He repeated his intention of judging ‘measures not men’, 11 Feb., when he said that he would not oppose the navy estimates if doing so would injure the public service, but counselled ministers to do their best to economize, on pain of being called to account. He presented Hitchin petitions for repeal of the Test Acts, 20 Feb., denying an assertion that most Dissenters were anti-Catholic, and he duly voted for repeal, 26 Feb. He again opposed curbs on army flogging, 10 Mar., saw no reason to restrict the activities of retail brewers, who ‘tended to defeat the monopoly of the great breweries’, 2 Apr., and approved Estcourt’s alehouses licensing bill, 21 May. He voted for a pivot price of 60s. rather than 64s. in the corn duties scale, 22 Apr., and for inquiry into chancery delays, 24 Apr. He failed in his bid to secure permission for the bill for the erection of a new court house at St. Albans to be proceeded with despite an inadvertent failure to comply with standing orders, 29 Apr. He approved Robinson’s bill to shorten the duration of borough polls, 6 May. He divided for Catholic relief, 12 May. The next day he was in the minority against the proposed provision for Canning’s family, to the surprise and disappointment of Backhouse, Canning’s former secretary, ‘recollecting how handsomely he came over, very early, last spring’.26 He condemned Calvert’s proposal to throw the corrupt borough of East Retford into the neighbouring hundred as the worst possible solution, 2 June. He voted against government on the alleged waste of public money on Buckingham House, 23 June, but with them to maintain the salary of the lieutenant-general of the ordnance, which he thought the finance committee had been wrong to target, 4 July 1828.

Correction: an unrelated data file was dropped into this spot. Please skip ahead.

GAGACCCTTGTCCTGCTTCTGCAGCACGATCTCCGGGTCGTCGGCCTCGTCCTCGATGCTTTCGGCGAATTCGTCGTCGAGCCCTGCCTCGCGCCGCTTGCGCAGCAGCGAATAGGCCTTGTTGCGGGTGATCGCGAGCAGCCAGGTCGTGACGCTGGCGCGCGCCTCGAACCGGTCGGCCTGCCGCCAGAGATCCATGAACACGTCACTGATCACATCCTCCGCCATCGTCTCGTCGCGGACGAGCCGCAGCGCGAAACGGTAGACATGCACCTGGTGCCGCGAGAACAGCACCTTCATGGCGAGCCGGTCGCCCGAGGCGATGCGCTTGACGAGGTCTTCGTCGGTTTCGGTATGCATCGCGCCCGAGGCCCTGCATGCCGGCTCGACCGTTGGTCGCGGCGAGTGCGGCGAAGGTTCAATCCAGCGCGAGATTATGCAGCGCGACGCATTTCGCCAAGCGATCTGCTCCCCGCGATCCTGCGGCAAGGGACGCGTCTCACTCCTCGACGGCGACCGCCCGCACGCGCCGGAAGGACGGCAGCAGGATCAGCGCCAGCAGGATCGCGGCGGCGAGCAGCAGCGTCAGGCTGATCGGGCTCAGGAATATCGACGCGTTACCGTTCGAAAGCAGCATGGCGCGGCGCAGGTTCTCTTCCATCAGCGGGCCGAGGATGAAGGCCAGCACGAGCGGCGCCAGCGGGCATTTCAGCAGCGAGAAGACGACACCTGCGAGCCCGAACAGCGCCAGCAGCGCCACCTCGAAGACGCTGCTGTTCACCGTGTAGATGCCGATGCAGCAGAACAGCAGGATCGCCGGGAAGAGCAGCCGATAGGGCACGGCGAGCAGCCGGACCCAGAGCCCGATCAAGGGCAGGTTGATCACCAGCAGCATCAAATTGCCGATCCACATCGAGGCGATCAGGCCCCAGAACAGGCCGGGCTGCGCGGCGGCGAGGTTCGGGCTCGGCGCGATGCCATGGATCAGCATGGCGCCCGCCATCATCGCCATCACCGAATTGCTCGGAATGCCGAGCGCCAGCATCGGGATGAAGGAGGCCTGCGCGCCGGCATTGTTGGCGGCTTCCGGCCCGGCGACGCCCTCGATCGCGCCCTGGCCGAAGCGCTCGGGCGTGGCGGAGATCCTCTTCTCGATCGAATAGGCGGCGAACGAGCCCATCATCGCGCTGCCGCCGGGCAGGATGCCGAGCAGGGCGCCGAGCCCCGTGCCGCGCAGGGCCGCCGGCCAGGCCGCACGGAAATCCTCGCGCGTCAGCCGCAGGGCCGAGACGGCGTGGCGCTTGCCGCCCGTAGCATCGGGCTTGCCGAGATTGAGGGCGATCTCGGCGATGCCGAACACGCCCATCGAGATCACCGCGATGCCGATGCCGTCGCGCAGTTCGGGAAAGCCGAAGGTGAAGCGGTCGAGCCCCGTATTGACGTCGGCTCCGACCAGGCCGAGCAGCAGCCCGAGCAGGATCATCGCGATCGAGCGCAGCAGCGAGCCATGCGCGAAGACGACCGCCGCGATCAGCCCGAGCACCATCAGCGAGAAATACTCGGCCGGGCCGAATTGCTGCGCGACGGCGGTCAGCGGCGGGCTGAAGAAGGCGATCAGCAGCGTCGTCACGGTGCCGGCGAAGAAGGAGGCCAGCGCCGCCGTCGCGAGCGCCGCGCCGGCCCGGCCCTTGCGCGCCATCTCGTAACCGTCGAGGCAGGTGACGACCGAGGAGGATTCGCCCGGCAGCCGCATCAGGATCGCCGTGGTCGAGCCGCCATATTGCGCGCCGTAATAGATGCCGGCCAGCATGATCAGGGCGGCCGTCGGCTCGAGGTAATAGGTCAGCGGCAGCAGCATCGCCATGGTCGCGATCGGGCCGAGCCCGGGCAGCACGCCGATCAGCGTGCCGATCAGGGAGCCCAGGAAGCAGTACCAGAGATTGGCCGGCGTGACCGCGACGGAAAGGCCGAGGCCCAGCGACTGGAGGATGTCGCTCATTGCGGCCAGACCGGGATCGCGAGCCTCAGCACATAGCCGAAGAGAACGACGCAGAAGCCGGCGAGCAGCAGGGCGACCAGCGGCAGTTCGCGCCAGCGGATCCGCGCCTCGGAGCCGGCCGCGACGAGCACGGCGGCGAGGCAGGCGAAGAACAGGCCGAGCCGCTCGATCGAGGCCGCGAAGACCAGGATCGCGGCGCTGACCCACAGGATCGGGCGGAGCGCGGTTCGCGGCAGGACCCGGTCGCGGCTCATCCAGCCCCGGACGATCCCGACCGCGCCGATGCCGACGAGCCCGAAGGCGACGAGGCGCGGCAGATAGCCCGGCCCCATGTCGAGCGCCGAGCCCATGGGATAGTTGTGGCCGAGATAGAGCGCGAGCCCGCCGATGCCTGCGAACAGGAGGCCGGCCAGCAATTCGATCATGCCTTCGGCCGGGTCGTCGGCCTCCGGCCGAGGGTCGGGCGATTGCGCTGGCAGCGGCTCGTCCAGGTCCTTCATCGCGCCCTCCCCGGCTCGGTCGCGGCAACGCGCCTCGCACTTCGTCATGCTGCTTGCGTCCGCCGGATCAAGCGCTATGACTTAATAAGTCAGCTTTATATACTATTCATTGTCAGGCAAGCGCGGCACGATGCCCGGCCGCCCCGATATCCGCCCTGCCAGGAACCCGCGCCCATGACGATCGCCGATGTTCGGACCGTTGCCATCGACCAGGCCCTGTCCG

When the Catholic question was aired at the annual dinner for the inauguration of the mayor of Hertford, 29 Sept. 1828, Sebright repeated his view that while Catholicism was ‘founded on the darkest bigotry and the most degraded superstition’, the state of Ireland demanded immediate remedial action and his belief that ‘Catholic emancipation might be carried without the slightest danger to the Protestant establishment’.27 He attested to the respectability of the signatories of an anti-Catholic petition from Hemel, 9 Feb. 1829, but deemed them to be misguided. He voted for emancipation, 6 Mar., endorsed a favourable petition from Hitchin, 11 Mar., paid tribute to Peel for his ‘courage’ and ‘magnanimity’, 27 Mar., when he entered a minor cavil over the inadequacy of the relief bill’s restrictions on Jesuits, and voted for its third reading, 30 Mar. He voted for O’Connell to be allowed to take his seat unimpeded, 18 May, and saw nothing to object to in the case of two army officers who had been dismissed for refusing to attend a Catholic service while stationed abroad, 12 June. He voted for the transfer of East Retford’s seats to Birmingham, 5 May, and for the issue of a new writ, which he preferred to the extension proposal, 2 June 1829, when he was also in the minority of 40 for Lord Blandford’s parliamentary reform scheme.